Divorce can complicate things — especially for couples who own a home together. Even if both spouses agree on what to do with the house, there’s still the issue of what to do about the shared mortgage loan.
Every relationship is different, including when they decide to go their separate ways. So while there’s no hard-and-fast answer to these questions, this list can give you an idea of what typically happens to mortgages during a divorce.
Let’s explore some of the options available to couples looking to navigate this process.
1) Sell the Home and Pay Off the Mortgage
This can be a good option when neither person wants to keep the home (oftentimes, downsizing is ideal for both individuals). Selling can allow divorced couples to pay off their mortgage and divide any remaining proceeds.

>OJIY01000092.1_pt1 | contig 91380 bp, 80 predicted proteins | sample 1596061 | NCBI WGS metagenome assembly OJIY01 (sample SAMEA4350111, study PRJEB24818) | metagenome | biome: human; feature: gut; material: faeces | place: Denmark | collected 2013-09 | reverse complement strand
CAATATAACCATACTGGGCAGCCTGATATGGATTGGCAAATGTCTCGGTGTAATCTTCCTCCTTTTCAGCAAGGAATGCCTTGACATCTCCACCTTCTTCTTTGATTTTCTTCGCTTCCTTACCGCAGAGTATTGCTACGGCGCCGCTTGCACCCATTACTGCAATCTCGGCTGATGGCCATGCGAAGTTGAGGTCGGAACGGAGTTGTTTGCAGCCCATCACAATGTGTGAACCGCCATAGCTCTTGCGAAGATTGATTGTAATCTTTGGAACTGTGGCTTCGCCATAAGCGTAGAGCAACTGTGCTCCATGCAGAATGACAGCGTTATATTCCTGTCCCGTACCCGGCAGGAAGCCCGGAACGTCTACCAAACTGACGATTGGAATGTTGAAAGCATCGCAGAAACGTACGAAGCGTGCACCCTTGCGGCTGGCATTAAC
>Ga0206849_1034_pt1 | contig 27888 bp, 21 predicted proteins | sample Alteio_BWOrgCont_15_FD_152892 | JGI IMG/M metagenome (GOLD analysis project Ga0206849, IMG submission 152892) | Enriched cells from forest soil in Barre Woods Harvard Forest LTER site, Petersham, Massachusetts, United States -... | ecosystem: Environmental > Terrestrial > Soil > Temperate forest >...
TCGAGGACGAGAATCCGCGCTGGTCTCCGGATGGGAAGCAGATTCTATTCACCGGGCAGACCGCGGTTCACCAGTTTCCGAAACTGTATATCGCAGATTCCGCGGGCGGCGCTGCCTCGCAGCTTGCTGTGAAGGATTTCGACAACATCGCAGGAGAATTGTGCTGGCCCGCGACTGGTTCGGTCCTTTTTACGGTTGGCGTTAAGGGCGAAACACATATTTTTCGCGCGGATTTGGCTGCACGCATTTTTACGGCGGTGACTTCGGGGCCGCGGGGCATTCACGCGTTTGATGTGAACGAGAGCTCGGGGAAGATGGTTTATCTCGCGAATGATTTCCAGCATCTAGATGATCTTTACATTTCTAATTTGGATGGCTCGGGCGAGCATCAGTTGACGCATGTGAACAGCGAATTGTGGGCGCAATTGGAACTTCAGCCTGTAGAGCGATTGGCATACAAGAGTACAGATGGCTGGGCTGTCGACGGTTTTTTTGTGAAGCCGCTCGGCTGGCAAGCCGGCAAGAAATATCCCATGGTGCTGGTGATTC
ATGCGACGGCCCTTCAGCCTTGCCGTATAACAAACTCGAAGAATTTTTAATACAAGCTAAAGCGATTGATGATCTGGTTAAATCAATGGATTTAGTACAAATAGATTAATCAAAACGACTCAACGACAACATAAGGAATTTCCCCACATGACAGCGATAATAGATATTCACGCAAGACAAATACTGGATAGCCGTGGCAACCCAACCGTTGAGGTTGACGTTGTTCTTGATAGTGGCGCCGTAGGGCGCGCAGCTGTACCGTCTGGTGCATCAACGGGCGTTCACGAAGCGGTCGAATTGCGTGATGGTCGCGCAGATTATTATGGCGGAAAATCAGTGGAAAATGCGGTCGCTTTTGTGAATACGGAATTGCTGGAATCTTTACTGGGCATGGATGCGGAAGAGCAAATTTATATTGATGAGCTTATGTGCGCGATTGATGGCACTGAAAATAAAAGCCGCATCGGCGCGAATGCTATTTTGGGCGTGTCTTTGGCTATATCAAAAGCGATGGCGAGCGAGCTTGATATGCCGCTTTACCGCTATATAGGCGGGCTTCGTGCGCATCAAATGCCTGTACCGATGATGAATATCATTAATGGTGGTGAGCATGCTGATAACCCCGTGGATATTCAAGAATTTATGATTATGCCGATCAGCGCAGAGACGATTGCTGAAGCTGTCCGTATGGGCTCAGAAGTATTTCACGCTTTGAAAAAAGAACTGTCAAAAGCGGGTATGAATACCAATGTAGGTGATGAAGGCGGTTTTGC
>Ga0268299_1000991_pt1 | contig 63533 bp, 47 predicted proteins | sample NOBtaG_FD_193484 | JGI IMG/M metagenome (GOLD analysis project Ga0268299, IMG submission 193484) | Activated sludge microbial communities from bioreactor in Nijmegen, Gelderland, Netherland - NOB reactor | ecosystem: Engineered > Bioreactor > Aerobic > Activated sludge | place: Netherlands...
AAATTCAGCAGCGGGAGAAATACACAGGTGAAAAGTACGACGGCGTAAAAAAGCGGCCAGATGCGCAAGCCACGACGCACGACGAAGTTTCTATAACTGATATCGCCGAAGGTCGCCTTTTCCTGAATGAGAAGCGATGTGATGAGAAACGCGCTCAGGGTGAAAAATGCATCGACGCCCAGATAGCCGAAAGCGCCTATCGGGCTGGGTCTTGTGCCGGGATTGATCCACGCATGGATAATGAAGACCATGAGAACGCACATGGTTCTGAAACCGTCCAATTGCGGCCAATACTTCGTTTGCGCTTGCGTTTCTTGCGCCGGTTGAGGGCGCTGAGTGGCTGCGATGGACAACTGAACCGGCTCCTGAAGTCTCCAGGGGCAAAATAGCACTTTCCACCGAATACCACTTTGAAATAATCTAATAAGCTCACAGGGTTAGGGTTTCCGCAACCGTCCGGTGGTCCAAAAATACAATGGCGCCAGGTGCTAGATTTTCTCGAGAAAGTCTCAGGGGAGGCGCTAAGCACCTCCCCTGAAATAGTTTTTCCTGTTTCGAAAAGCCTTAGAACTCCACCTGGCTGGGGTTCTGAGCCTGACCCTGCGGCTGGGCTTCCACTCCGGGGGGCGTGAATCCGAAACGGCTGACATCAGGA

If you’re considering this option, it’s important to carefully consider the current market conditions and not rush into a sale so you can get the best possible deal on your home.
2) Refinance Your Mortgage
After a divorce settlement, refinancing allows you to pay off a mortgage and replace it with a new loan that is only in one person’s name. This is a common choice when one individual intends to keep the home.
There are closing costs associated with refinancing to be aware of. It may also change the interest rate and monthly payment for whoever keeps the mortgage.
3) Keep Things As-Is
It’s also possible to keep your current mortgage, and there are instances where this is the best-case scenario for both parties. But you’ll want to get the arrangement in writing if so. It’s important to be clear about each person’s responsibilities and make a plan for how payments will continue to be split even as circumstances change over time.
Both individuals can have their credit impacted by late payments or defaulting on their mortgage, so long-term cooperation is key for those who opt to keep their loan as-is.
Have any questions about mortgages or refinancing? Let’s chat soon.